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Committee to Protect Journalists
|10. An Opening: Foreign Journalists See Gains
With interview and travel rules relaxed, foreign reporters find that conditions are better. The bad news: The looser rules are only temporary.
“Excuse me, sir. Stop, please,” says the officer politely but firmly, before explaining in impressively advanced English: “It’s beyond the limit of your coverage and illegal. As a foreign reporter in China you should obey China law and do nothing against your status.”
“Oh, I see,” says the visiting reporter, adding hopefully, “May I go now?” “No. Come with us,” the officer is told to reply at this point.
“To clear up this matter.”
How often this conversation occurs when an estimated 20,000 accredited journalists descend on Beijing
in August 2008 will be one of the key factors in judging the success of the Olympics. If it occurs rarely
or not at all, the organizers’ claim that the Games will promote a more open society in China will have been
partly realized. But if reporters start getting hauled away to “clear up matters,” it will draw attention to the
host country’s designation as the world’s leading jailer of journalists.
Under temporary Olympic regulations introduced on January 1, 2007, foreign journalists no longer need to get advance permission from provincial authorities for each interview or visit outside Beijing. Instead, Article 6 of the new rulebook states: “To interview organizations or individuals in China, foreign journalists need only to obtain their prior consent.” A foreign reporter should learn this by heart. Should you get involved in a “misunderstanding” with the police, recite these important words, and note that they were approved by Prime Minister Wen Jiabao.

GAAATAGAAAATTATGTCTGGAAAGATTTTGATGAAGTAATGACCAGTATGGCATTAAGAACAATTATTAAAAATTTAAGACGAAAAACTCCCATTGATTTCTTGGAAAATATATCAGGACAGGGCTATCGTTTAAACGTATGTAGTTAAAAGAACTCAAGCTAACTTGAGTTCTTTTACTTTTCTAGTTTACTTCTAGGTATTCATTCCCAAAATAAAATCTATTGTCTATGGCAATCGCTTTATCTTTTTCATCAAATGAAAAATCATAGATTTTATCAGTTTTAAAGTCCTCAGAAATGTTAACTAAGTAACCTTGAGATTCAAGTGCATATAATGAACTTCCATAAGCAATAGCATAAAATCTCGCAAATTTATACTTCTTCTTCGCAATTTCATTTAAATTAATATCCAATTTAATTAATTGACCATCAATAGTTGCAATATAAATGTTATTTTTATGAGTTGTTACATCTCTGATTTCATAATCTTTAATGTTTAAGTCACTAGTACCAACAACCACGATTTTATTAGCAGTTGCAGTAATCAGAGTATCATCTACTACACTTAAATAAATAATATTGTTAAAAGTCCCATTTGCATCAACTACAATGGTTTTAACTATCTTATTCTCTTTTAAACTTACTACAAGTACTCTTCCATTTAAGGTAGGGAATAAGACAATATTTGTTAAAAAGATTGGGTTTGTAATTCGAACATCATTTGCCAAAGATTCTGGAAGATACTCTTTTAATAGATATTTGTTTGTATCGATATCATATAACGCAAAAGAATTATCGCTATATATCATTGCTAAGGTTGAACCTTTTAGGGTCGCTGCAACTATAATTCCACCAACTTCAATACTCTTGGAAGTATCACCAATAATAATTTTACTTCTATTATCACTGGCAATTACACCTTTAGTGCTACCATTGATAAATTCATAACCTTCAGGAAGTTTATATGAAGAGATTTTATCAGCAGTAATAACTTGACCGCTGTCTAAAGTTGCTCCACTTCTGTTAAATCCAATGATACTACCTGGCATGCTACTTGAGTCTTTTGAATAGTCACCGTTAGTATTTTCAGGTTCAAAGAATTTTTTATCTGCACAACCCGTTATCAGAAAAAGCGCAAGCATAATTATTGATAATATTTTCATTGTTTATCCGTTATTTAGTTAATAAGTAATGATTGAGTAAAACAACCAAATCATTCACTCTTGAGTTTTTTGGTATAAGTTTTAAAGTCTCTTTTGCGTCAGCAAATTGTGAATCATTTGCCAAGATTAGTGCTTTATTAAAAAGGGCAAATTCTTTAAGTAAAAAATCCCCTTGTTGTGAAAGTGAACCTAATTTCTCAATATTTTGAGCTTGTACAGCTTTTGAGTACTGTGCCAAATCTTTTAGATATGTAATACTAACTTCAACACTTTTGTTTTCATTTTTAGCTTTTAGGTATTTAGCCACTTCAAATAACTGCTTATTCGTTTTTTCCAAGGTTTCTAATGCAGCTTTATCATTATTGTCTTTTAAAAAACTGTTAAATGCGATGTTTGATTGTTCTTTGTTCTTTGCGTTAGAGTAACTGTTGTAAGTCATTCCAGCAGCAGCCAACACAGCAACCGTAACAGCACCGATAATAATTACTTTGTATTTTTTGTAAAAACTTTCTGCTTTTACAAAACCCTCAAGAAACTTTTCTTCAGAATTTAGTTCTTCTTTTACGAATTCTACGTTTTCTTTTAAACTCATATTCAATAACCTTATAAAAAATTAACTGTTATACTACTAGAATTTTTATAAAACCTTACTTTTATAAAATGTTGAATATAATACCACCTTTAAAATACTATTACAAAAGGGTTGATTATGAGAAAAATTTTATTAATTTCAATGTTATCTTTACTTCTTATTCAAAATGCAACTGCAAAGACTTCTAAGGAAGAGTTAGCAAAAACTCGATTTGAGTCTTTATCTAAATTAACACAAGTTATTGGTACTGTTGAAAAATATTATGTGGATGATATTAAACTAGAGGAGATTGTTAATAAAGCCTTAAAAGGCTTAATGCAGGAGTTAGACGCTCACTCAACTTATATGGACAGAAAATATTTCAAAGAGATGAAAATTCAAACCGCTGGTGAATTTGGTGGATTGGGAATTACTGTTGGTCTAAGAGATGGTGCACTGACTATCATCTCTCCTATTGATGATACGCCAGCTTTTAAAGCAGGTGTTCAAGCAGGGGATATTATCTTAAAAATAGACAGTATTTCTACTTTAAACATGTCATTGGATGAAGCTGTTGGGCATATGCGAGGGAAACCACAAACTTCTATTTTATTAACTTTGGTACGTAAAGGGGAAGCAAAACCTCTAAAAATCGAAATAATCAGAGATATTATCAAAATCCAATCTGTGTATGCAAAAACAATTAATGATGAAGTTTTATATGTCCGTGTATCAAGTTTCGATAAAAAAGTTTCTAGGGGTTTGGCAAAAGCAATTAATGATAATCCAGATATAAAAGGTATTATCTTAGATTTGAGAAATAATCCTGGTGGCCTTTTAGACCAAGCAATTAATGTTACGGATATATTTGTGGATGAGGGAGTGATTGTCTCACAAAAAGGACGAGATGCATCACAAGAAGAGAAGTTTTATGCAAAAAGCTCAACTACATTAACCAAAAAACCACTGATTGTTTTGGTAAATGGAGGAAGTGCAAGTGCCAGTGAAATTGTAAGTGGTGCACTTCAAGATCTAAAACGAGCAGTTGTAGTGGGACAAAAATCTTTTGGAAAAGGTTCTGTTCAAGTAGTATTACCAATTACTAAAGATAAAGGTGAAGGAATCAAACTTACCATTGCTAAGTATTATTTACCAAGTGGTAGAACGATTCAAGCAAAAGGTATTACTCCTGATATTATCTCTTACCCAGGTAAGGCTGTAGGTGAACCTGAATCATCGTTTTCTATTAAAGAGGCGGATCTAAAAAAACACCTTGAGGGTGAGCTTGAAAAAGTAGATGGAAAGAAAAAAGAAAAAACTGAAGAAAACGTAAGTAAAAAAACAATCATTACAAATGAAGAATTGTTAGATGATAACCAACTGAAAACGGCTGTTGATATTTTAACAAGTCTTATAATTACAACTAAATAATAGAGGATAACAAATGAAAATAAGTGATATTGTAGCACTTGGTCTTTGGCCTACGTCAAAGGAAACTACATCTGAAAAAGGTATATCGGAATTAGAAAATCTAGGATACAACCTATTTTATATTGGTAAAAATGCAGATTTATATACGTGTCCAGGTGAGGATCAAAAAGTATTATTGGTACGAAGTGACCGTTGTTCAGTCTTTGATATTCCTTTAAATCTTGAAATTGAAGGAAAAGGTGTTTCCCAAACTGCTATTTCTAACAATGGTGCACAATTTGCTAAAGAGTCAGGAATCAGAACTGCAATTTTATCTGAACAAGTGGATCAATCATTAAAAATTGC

The new set of rules—published as the “Regulations on Reporting Activities in China by Foreign Journalists During the Beijing Olympic Games and their Preparatory Period”—will stand alongside the old, which date to 1990 and are more restrictive. But in the event of any clash between the two, the 2007 regulations, issued by the State Council, are supposed to take precedence. Exactly how this will work in practice has been the subject of some confusion. Although the wording of the new rules suggests they might apply to Olympic-related matters only, Foreign Ministry spokesman Liu Jianchao said they would be liberally interpreted to cover all topics, including politics and social issues, and all regions, even restive Tibet and the autonomous region of Xinjiang.
Not all local authorities appear to have gotten the message. In the first three months after the Olympic regulations were introduced, at least five foreign reporters were stopped by police while covering stories in the provinces. Encouragingly, almost all of these incidents were resolved by phone calls to the Foreign Ministry in Beijing.
It is a considerable improvement. A survey released in August 2006 by the FCCC found 72 cases of harassment in the previous two years. These included more than 30 police detentions of journalists, 21 incidents of reporting materials being destroyed, and 10 cases of physical harassment, including several beatings and a strip search, of reporters or their sources. This was by no means a comprehensive total. Less than half of the 543 foreign journalists in China at the time of the survey were members of the FCCC, and some correspondents were reluctant to provide details because they feared repercussions.
For many foreign journalists, detention is more inconvenience than hardship. The interrogators are generally polite, and freedom can usually be attained after two to six hours of questioning. But reporters who are ethnic Chinese or from other Asian nations can face much worse treatment. Ng Han Guan, an Associated Press photographer, was clubbed and his camera smashed by plainclothes security personnel when he took a picture of a colleague being manhandled by police after the 2004 Asian Cup final in Beijing. BBC producer Bessie Du and camera operator Al Go were strip-searched by police after they visited the scene of a riot in the village of Dingzhou in Hebei province last summer.